“Before we explore the Alameda Open Space,” trip leader Kathleen told the assembled Central New Mexico Audubon Thursday Birders, “we are going to walk through the new Bachechi Open Space where I saw a Killdeer with her chicks yesterday.”
Alameda Open Space is one of the sights in Birding Hot Spots of Central New Mexico. One of the field trip participants told me she had reviewed the site description before the trip.
As we walked around the east end of the Alameda wetlands, we stopped to scan the waterfowl on the pond. There were a few Mallards and a couple of Cinnamon Teal, but only one Wood Duck pair, compared with earlier in the year. Since this is nesting season, chances are they are near their nests in trees throughout the Open Space.
A few swallows darted around over where we stood. “They are Violet-green Swallows,” I stated. “I can see their white cheeks and rump patches.”
After crossing a bridge over the inlet stream, we entered the Bachechi Open Space and walked through areas with newly planted natives which had recently been flooded with irrigation water from the Middle Rio Grande Conservancy District’s old Lane Lateral, the running ditch at the north side of Bachechi between the new open space and the ponds. While the water had seeped into the soil in most planting beds, the area planted with native grasses still had surface water.
We could hear a Killdeer calling and soon located mama, who was hustling to the edge of the wetlands calling her brood. With careful scrutiny, we located the three tiny chicks walking towards her on their still-spindly legs. One, by one, they joined her and huddled under her wings, with just their legs showing.
From the far side of the wetlands, papa was calling, as if to say “is everyone safe?”
The chicks were not content to stay sequestered under their mother’s wings for long. First one, and then the others ventured out and began exploring again.
Once again, mom called them back to the safety of her spread wings. It was time to move on so as not to disturb the Killdeer family any more.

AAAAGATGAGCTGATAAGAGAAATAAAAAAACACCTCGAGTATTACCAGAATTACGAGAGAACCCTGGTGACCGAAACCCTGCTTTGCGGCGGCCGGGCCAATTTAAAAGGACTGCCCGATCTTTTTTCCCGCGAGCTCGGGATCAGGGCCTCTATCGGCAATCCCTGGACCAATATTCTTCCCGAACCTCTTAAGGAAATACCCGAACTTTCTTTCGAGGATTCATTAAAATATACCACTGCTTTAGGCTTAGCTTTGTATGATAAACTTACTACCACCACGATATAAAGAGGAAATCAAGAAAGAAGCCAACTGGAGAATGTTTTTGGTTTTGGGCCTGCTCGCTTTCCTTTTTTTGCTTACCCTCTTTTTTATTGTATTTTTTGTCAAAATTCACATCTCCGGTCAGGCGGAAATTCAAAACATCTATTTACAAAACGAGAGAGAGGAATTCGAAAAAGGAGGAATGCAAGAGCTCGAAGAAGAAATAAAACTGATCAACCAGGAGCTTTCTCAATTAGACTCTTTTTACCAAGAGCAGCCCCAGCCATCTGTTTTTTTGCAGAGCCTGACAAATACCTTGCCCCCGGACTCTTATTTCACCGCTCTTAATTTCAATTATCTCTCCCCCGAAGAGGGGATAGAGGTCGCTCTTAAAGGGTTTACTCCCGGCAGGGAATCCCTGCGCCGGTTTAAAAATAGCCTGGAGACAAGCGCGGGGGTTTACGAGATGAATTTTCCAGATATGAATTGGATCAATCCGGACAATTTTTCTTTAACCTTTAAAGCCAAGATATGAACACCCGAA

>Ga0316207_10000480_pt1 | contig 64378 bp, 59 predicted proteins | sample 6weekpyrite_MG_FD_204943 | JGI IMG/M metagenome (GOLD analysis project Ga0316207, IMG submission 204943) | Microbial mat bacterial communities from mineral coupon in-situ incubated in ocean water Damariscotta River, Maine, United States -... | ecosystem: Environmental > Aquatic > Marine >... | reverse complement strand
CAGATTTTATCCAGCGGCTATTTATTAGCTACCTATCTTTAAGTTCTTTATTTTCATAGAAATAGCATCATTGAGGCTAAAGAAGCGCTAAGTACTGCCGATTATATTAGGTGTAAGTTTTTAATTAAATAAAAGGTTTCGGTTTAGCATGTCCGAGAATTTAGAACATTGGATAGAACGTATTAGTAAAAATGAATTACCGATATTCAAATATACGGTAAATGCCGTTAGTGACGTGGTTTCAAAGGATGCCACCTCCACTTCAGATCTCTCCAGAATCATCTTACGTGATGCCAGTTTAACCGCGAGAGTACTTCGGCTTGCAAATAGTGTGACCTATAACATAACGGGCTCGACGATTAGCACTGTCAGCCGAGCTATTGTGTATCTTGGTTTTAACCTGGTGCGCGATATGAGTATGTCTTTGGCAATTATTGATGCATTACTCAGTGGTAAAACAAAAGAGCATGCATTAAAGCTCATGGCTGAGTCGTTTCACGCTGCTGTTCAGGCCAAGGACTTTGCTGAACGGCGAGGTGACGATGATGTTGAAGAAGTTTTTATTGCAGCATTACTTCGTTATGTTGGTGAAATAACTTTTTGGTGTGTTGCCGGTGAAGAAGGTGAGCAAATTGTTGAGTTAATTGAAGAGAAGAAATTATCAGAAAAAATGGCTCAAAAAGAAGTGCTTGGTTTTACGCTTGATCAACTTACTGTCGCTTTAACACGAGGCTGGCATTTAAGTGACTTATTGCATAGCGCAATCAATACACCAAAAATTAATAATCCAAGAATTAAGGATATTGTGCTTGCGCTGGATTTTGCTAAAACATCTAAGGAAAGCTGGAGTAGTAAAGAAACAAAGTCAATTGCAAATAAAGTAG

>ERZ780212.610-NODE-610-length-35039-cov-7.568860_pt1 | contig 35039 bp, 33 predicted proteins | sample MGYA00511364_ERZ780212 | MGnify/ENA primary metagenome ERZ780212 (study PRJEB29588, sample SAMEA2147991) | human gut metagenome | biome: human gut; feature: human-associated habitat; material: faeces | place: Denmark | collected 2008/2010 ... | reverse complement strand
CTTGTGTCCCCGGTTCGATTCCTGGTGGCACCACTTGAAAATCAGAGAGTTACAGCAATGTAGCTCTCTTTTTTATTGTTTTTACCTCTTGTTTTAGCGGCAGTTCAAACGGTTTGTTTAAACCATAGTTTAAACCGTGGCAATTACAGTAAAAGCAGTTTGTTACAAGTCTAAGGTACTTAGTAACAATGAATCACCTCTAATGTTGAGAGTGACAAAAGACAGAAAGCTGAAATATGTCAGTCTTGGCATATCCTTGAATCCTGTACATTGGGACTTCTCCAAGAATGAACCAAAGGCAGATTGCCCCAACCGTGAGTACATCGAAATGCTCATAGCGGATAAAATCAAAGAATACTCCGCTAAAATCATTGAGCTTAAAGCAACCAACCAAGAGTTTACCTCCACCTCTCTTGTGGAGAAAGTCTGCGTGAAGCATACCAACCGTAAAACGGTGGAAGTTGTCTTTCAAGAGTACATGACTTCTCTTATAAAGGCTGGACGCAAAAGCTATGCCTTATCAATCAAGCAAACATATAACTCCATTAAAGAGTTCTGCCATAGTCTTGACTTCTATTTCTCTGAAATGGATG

We exited the Bachechi Open Space, walked north a short distance, crossed over the Bridge at the Alameda Open Space and then walked up onto the levee and over to the river next to the Water Re-Use Facility mentioned above.
As we were crossing the bridge, someone spotted a bird perched high on a bare snag in a cottonwood tree up on the levee. We set up the scopes to get a better look. The sky was gray behind the bird, making it difficult to ferret out field marks with our binoculars.
“Blue Grosbeak,” someone stated. It is blue with rusty wing-bars.
“We need to make sure it isn’t an Indigo Bunting,” Rebecca replied. The bunting would be more probable for this time period, rather than the grosbeak that normally doesn’t arrive until early May.
Our final conclusion was a Blue Grosbeak. Fortunately, Phil Trine captured a photo, which with considerable editing, was able to bring out the colors.
We heard the scratchy call of a Bewick’s Wren coming from a bush near the top of the levee. Before long the wren popped into view before flying into another bush.
There were a few pairs of Canada Geese on the river and we could see a few female nesting on sandbars.
We headed north through the bosque, stopped to scan the trees for the Yellow-rumped Warblers we could hear calling – 3 Audubon’s and 1 Myrtle.
“There’s a Western Kingbird,” someone exclaimed. “It is on the backside of the tree with the warblers.”
It was a ‘first of season’ for me.
Along the river north of the bridge, we again scanned the water. Rebecca was sure she could see a Peregrine Falcon eating prey on a sandbar. We trekked further north to get a better view – and confirm the sighting.
A large raptor flew into the top of a cottonwood on the far side of the river across from where we stood. Unfortunately, it landed with its back to us, so it took a while for it to turn enough to see its sides and throat – a Swainson’s Hawk.Before heading to the cars, we took time to scan the trees and shrubs along the drain. When we were almost to the bridge, Rebecca called out that she was hearing an Eastern Phoebe.
“I don’t know their song,” I said.
“It sounds like they are singing their name,” Gale replied. “phoebe, phoebe – with a lilt.”
“Well, we won’t have travel all the way to Villanueva this year to see one,” I stated. We usually see them near the bridge over the river just before the state park there.
According to Sibley’s field guide, they nest almost exclusively on man-made structures such as bridges. The following day on eBird’s report of rare birds for New Mexico, someone reported seeing two of them in the same location that acted as if they might be nest-building. If so, it would be a Bernalillo County record.
As we gathered in the parking lot to go over the bird list, it was hard to decide the ‘bird of the day’ – the Killdeer, the Blue Grosbeak or the Eastern Phoebe.